How many times have you kept your mouth shut because your brain was telling you no one would listen to your idea anyway?
Vanessa Bohns, assistant professor of Organizational Behavior at the ILR School at Cornell University, believes that self-doubt and fear of rejection is actually holding us back from opportunities in the workplace.
“Our bosses and peers would be more receptive to our comments and requests than most of us realize,” she writes in Harvard Business Review. “In fact, in many cases, a simple request or suggestion would be enough to do the trick. We persistently underestimate our influence.”
In collaboration with Frank Flynn, professor of organizational behavior at Stanford’s Graduate School of Business, Bohns conducted a series of experiments aimed at illuminating how much we underestimate our own powers of persuasion.
To do this, they asked participants to predict how many strangers they would need to ask before they were able to persuade someone to fill out a questionnaire, make a donation to charity, or let them borrow their phone. After giving their estimates, participants were turned loose to see how it all turned out in the real world.
It turns out that people they never met were two times as likely as they predicted to go along with participants’ requests. Getting such a sweet surprise on the street from a stranger isn’t going to go far to change mind-sets in the workplace, Bohns points out, where there is just as big a disconnect between expectation and reality.
“Because most companies emphasize the rigidity and formality of their hierarchies, employees tend to assume that their influence is dependent upon their roles or titles—that if they lack official clout, they can’t ask for anything,” she writes. That and the fact that underlings fail to remember that managers are people, too. And people often find it hard to say no, even the boss.
Through her research, Bohns observes that we aren’t just bad at asking for things we want, but we are also not very attuned to others’ motivation to want to help. She recommends becoming more aware of language. In addition to ignoring fear of rejection and just asking, Bohns advises speaking up directly and not couching the idea or request with a favor in exchange for compliance.
A study from MIT boiled down dialogue at meetings to words that had the most power to sway colleagues. Among them: yeah, give, start, and discuss.
Dialogue segments where the word “yeah” is used included: “Or yeah, maybe even just a limited multicolor so it doesn’t look too childish,” “Yeah, if you had one of those, just coming back to your other point about pressing the button and setting off the bleeper in the room,” “Yeah, if you are holding it in your hand you could do that.” Judging from these and similar dialogue segments, our hypothesis is that framing a suggestion as an agreement with a previous suggestion increases its chances of being accepted.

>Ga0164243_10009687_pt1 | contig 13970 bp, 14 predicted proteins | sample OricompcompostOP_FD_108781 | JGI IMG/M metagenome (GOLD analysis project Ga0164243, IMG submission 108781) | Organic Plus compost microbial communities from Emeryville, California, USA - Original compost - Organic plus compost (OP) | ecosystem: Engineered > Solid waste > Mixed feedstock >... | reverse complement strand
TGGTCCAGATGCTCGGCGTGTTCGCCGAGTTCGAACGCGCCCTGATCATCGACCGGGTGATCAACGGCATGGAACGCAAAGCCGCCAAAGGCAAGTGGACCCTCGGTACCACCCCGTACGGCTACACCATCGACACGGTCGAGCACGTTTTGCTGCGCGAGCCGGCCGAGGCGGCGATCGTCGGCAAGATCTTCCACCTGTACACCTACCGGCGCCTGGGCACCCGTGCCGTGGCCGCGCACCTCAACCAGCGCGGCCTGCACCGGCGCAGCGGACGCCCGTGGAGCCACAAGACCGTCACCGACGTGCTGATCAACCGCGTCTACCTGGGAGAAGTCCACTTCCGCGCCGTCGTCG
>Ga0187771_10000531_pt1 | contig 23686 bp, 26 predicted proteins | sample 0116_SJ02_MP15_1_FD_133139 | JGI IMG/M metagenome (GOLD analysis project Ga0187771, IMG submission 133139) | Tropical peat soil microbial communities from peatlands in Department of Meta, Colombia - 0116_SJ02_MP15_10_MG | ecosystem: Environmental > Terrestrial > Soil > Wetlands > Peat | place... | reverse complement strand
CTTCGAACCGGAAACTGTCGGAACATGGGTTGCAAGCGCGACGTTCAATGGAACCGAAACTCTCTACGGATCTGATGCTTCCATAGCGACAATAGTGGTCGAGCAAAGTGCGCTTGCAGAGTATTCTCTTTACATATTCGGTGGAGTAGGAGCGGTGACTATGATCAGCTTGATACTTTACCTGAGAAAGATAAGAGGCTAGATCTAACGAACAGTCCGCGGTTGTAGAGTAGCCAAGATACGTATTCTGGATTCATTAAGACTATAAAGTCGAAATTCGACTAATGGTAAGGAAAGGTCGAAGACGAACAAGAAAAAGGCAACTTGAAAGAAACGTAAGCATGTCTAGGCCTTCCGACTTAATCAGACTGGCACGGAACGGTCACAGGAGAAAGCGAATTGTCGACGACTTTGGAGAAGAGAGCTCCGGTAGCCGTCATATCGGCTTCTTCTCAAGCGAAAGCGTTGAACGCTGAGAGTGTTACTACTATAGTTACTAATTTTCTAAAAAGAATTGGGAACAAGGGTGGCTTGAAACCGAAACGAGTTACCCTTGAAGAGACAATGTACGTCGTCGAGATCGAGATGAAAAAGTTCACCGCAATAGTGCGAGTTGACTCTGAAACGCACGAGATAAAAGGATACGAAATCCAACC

For those who persist in thinking, “Oh, I’ll never get them to agree to this,” you could fill out your influencer’s toolkit with one (or 10) of the psychological theories that have the power to persuade. They include tactics such as priming (influencing the person ahead of time by setting the stage with stimuli designed to make them think a certain way) or employing the scarcity principle (making a case for the item in question–including yourself–to be highly coveted and in short supply).
And there is always the “charm of three,” which is when you use three positive claims to back up your idea or request. A Georgetown University study found that three is the magic number when it comes to persuasion, as two is too few and four makes people skeptical.
Whichever route you choose the next time you are trying to get to “yes,” it’s important to be prepared for someone to say “no.” Bill McGowan, author of Pitch Perfect: How to Say It Right the First Time Every Time, told Fast Company in a previous interview that not being honest about the potential for risk could backfire. Instead, come armed with what action you will take if all doesn’t proceed according to plan.